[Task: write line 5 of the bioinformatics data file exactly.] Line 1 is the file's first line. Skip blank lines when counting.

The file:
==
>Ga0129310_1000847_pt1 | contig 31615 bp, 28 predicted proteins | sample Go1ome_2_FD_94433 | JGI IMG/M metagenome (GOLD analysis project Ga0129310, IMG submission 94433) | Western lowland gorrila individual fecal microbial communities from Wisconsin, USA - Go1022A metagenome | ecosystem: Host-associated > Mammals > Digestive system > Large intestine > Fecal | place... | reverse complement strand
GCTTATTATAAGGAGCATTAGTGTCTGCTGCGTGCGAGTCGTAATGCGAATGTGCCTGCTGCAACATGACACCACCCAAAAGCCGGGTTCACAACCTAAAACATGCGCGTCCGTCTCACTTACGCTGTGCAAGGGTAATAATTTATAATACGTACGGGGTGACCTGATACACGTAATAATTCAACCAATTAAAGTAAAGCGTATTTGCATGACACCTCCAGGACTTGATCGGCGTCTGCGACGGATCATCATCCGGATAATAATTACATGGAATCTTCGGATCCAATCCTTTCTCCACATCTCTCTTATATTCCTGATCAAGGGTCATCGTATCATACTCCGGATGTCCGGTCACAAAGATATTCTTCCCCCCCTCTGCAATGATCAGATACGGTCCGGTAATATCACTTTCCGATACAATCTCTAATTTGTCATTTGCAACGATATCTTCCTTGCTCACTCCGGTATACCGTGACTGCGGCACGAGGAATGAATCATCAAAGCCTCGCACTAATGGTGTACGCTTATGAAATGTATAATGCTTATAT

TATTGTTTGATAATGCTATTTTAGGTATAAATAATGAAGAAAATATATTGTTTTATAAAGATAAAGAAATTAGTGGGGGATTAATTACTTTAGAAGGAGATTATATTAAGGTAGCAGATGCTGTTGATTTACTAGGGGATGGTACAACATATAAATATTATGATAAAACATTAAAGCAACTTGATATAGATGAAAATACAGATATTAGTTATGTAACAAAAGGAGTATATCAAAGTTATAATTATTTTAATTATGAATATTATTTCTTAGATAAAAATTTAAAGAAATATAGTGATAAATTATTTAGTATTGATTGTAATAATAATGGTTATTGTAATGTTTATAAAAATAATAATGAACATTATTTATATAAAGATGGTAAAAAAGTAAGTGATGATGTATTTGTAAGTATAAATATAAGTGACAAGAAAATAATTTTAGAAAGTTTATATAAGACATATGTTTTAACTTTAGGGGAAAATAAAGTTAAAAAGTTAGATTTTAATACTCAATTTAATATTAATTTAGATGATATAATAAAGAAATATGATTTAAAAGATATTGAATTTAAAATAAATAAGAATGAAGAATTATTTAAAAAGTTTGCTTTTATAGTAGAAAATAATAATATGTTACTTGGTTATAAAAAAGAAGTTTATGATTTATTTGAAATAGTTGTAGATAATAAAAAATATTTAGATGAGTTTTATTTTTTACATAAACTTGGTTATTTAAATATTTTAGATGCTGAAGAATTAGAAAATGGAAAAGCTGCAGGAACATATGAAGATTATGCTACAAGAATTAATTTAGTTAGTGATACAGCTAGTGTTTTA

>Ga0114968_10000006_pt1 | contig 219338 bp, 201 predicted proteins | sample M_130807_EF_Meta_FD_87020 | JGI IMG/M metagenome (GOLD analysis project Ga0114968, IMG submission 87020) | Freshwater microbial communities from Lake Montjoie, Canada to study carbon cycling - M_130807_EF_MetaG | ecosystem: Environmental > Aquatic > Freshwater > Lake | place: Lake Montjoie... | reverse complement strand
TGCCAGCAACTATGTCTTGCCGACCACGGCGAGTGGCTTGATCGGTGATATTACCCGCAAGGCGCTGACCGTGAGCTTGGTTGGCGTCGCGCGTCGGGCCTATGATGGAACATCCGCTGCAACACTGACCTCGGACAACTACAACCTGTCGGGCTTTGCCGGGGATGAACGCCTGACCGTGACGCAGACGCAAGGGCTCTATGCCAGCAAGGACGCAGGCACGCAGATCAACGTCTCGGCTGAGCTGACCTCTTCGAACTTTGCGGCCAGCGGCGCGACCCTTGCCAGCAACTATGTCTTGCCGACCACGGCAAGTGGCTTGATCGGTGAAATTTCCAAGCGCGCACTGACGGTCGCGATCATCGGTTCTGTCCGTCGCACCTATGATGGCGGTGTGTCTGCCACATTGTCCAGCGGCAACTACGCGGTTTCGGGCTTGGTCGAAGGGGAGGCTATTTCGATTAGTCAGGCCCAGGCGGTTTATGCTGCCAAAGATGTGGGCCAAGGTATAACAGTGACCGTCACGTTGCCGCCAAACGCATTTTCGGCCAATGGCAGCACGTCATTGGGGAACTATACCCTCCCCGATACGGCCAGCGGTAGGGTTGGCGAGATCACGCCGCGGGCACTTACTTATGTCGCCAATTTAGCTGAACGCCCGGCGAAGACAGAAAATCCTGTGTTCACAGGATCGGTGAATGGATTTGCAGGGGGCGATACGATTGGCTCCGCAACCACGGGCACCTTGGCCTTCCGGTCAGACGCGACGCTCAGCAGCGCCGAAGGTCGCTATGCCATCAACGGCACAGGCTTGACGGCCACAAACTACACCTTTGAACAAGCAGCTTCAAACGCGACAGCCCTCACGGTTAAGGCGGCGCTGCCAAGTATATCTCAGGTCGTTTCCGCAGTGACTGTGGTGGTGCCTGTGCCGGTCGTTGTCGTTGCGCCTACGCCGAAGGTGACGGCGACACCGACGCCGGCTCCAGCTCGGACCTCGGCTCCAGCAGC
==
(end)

TGCCAGCAACTATGTCTTGCCGACCACGGCGAGTGGCTTGATCGGTGATATTACCCGCAAGGCGCTGACCGTGAGCTTGGTTGGCGTCGCGCGTCGGGCCTATGATGGAACATCCGCTGCAACACTGACCTCGGACAACTACAACCTGTCGGGCTTTGCCGGGGATGAACGCCTGACCGTGACGCAGACGCAAGGGCTCTATGCCAGCAAGGACGCAGGCACGCAGATCAACGTCTCGGCTGAGCTGACCTCTTCGAACTTTGCGGCCAGCGGCGCGACCCTTGCCAGCAACTATGTCTTGCCGACCACGGCAAGTGGCTTGATCGGTGAAATTTCCAAGCGCGCACTGACGGTCGCGATCATCGGTTCTGTCCGTCGCACCTATGATGGCGGTGTGTCTGCCACATTGTCCAGCGGCAACTACGCGGTTTCGGGCTTGGTCGAAGGGGAGGCTATTTCGATTAGTCAGGCCCAGGCGGTTTATGCTGCCAAAGATGTGGGCCAAGGTATAACAGTGACCGTCACGTTGCCGCCAAACGCATTTTCGGCCAATGGCAGCACGTCATTGGGGAACTATACCCTCCCCGATACGGCCAGCGGTAGGGTTGGCGAGATCACGCCGCGGGCACTTACTTATGTCGCCAATTTAGCTGAACGCCCGGCGAAGACAGAAAATCCTGTGTTCACAGGATCGGTGAATGGATTTGCAGGGGGCGATACGATTGGCTCCGCAACCACGGGCACCTTGGCCTTCCGGTCAGACGCGACGCTCAGCAGCGCCGAAGGTCGCTATGCCATCAACGGCACAGGCTTGACGGCCACAAACTACACCTTTGAACAAGCAGCTTCAAACGCGACAGCCCTCACGGTTAAGGCGGCGCTGCCAAGTATATCTCAGGTCGTTTCCGCAGTGACTGTGGTGGTGCCTGTGCCGGTCGTTGTCGTTGCGCCTACGCCGAAGGTGACGGCGACACCGACGCCGGCTCCAGCTCGGACCTCGGCTCCAGCAGC